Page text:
Often we can become trapped in binary thinking that blinds us to other possibilities that are potentially better answers. The classical example is that when faced with a glass that contains exactly 50% water you divide the world up into the optimists who see a glass that as half-full and the pessimists who see it as half empty. That binary choice is not the only ways of looking at this, because some can break away from that modality by pointing out that the glass is too big.
Why is our Solar-System special?
A question that has been bugging astronomers concerning our solar system is to wonder why it appears to be very unique and special.
It was once thought that most solar systems consisted of small rocky worlds close to the star and then far bigger gas giants further out. Now however we have a lot more than a data sample of just one. Since the 90s we have been gathering more and more examples of other solar systems. When analysed there was a realisation that our solar system is distinctly unique.
Here is how things look. At the top you have what we have in our solar system and below a bar chart showing how common the different sizes out there are. So do you notice anything odd?
When you look at the above what immediately leaps out is the following
- Having small inner rocky words and huge gas giants further out is not the most common exoplanet type.
- Super-Earth/mini-Neptune worlds are by far the most common type of exoplanet, but we don’t have any in our solar-system
This rather obviously leads to a fascinating puzzle. Why don’t we have any of the most abundantly common planet types within our own solar system, what makes it so special and unique?
Various ideas have been proposed, for example perhaps our gas giants consumed them, but nothing really satisfactory addresses it.
That however has just changed.
We have not been thinking about this correctly
A new paper by Columbia University astronomers Jingjing Chen and David Kipping has been published that suggests that the way we think about all of this has fooled us into leaping to the false conclusion that our solar-system is unique.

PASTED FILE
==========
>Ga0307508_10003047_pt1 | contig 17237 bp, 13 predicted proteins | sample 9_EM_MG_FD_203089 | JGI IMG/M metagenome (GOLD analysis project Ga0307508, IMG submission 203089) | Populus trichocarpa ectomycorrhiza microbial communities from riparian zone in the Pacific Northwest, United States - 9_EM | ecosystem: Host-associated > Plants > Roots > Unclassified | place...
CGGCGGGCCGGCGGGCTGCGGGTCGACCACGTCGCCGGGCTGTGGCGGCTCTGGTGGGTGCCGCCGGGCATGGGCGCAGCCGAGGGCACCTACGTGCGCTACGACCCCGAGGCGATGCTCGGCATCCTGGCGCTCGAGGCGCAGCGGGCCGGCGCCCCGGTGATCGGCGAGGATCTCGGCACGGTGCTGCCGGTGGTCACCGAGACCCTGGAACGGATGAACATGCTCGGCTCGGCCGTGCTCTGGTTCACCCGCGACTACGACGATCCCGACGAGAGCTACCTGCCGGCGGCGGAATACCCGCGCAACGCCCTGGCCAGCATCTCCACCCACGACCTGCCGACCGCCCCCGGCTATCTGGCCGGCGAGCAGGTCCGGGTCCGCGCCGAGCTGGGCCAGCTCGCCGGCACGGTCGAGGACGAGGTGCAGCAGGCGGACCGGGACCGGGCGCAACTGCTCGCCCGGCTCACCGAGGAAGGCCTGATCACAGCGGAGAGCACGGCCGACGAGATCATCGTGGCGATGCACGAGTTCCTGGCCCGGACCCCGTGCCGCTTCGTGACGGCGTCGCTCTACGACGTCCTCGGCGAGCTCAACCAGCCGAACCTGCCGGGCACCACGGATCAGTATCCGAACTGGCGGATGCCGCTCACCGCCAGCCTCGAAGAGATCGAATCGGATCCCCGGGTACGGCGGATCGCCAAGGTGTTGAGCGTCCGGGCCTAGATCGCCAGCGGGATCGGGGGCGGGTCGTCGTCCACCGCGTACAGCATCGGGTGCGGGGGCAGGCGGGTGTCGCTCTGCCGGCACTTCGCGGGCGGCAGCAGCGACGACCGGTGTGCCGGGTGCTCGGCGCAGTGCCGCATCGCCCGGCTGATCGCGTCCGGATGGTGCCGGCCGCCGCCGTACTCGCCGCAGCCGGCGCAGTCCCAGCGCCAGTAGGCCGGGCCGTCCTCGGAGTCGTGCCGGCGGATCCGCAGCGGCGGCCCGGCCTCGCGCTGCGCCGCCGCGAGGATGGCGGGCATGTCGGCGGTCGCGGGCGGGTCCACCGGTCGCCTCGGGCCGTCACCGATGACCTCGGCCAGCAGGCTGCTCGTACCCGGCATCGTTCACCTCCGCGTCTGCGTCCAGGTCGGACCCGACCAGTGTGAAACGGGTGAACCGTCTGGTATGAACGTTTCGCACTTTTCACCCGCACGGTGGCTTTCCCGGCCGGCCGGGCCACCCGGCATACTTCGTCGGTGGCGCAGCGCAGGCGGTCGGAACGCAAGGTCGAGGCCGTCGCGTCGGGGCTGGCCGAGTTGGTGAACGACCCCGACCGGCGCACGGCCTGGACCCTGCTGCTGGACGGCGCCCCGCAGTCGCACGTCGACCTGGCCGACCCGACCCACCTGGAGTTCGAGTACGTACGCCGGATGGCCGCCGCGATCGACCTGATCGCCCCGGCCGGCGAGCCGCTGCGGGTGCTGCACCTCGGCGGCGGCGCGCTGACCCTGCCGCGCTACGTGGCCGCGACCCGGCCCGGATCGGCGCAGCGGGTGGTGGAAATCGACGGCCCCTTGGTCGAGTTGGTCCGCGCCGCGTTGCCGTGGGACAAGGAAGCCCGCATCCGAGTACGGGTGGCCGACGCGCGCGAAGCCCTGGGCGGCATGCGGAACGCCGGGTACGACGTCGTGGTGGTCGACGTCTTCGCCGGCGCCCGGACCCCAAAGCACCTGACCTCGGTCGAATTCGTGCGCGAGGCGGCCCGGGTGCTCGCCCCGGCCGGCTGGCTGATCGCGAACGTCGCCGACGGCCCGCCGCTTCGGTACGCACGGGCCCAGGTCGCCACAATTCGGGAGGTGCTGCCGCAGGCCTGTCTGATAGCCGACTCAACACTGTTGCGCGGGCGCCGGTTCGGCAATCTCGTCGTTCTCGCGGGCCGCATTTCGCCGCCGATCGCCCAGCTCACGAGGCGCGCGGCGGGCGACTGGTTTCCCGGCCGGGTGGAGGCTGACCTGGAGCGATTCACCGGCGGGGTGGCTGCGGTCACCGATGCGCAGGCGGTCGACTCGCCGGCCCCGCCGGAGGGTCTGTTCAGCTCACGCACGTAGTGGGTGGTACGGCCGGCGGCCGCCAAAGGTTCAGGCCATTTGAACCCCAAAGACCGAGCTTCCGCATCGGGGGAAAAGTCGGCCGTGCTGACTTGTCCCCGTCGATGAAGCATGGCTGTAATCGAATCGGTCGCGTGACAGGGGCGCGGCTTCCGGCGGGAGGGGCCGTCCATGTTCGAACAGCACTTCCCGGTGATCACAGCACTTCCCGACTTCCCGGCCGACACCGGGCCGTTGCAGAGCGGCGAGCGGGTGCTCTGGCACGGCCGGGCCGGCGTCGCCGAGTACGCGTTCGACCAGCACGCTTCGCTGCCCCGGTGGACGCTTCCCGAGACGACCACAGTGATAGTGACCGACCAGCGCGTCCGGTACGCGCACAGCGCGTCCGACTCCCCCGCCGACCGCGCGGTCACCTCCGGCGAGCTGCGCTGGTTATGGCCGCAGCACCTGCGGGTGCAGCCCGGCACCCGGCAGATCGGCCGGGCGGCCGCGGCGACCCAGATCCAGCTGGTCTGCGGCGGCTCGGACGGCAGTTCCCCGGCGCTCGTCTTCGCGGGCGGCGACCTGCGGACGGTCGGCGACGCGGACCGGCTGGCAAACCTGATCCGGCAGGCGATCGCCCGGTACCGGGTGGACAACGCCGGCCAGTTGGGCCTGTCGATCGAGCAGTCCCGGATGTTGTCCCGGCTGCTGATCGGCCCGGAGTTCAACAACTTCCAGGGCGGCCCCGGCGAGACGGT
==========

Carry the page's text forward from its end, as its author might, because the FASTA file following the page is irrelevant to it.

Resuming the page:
The paper, is entitled “PROBABILISTIC FORECASTING OF THE MASSES AND RADII OF OTHER WORLDS” and the abstract starts as follows …
Mass and radius are two of the most fundamental properties of an astronomical object. Increasingly, new planet discoveries are being announced with a measurement of one of these terms, but not both. This has led to a growing need to forecast the missing quantity using the other, especially when predicting the detectability of certain follow-up observations. We present am unbiased forecasting model built upon a probabilistic mass-radius relation conditioned on a sample of 316 well-constrained objects ….
Let’s take this step by step.
We have observational data for planets in other systems. The way we make those observations enables us to know either the radius or the mass of the exoplanet – never both.
The problem is that if you want to know if a world is actually a body of rock or a gas giant then you need to know both. For example, if you know that the detected body has the mass of four earths then what you don’t know is if it is mostly rock with a thin layer of gas like our Earth is, or if it is instead a huge gas giant with a tiny rocky core. To work out which, it means that you also need to not only know the mass, you also need the radius as well.
What this paper does is to utilise a way of working this out and that then leads to a rather surprising discovery.
Basically the conclusion is this …
We detect a transition in themass-radius relation at2.0+0.7M ,which we associate with the divide between solid, Terran worlds −0.6 ⊕ and Neptunian worlds. This independent analysis adds further weight to the emerging consensus that rocky Super-Earths represent a narrower region of parameter space than originally thought.
In other words the cutoff point between rocky planets and gas planets is about two times the size of earth. Bigger that 2 x Earth means you have a mini Neptune and not a bigger chunk of rock.
The net effect is that the super-earth category is wrong, and is not one of the most common exoplanet types at all …
The large number of 2-10M⊕ planets discovered is often cited as evidence that Super-Earths are very common and thus Solar System’s makeup is unusual (Haghighipour 2013). However, if the boundary between Terran and Neptunian worlds is shifted down to 2 M⊕ , the Solar System is no longer unusual. Indeed, by our definition three of the eight Solar System planets are Neptunian worlds, which are the most common type of planet around other Sun-like stars (Foreman-Mackey et al. 2014).
In other words, what their analysis leads to is that the best way to actually think about things is as follows …
The above breaks down into 4 basic categories as follows …
- Rocky worlds such as Earth and Mars. These can be as big as two earth masses in size, but no bigger.
- 2 to 130 earth masses are you have Neptune types with the volatile gas envelopes
- 130 earth masses up to about 8% of the mass of the sun and you have Jupiter types
- Anything bigger, and its a star in its own rights
In other words, if you eliminate the super-earth category (2-10 x earth sized) and instead use the above way of looking at it all, then our solar-system ceases to be special. We have the rocky worlds, and then for the next category we have three of those, and also of course a Jupiter for the category after that.
The paper finished with the observation that “It may be, then, that the Earth is the Super-Earth we have been looking for all along.“.
In other words, the way we sized the glass was indeed wrong and by looking at the categories of exoplanets differently we can then appreciate that there is no puzzle, our solar-system is not distinctly unique after all and is not missing something from a super-earth category, because such a category is not a valid way of looking at things.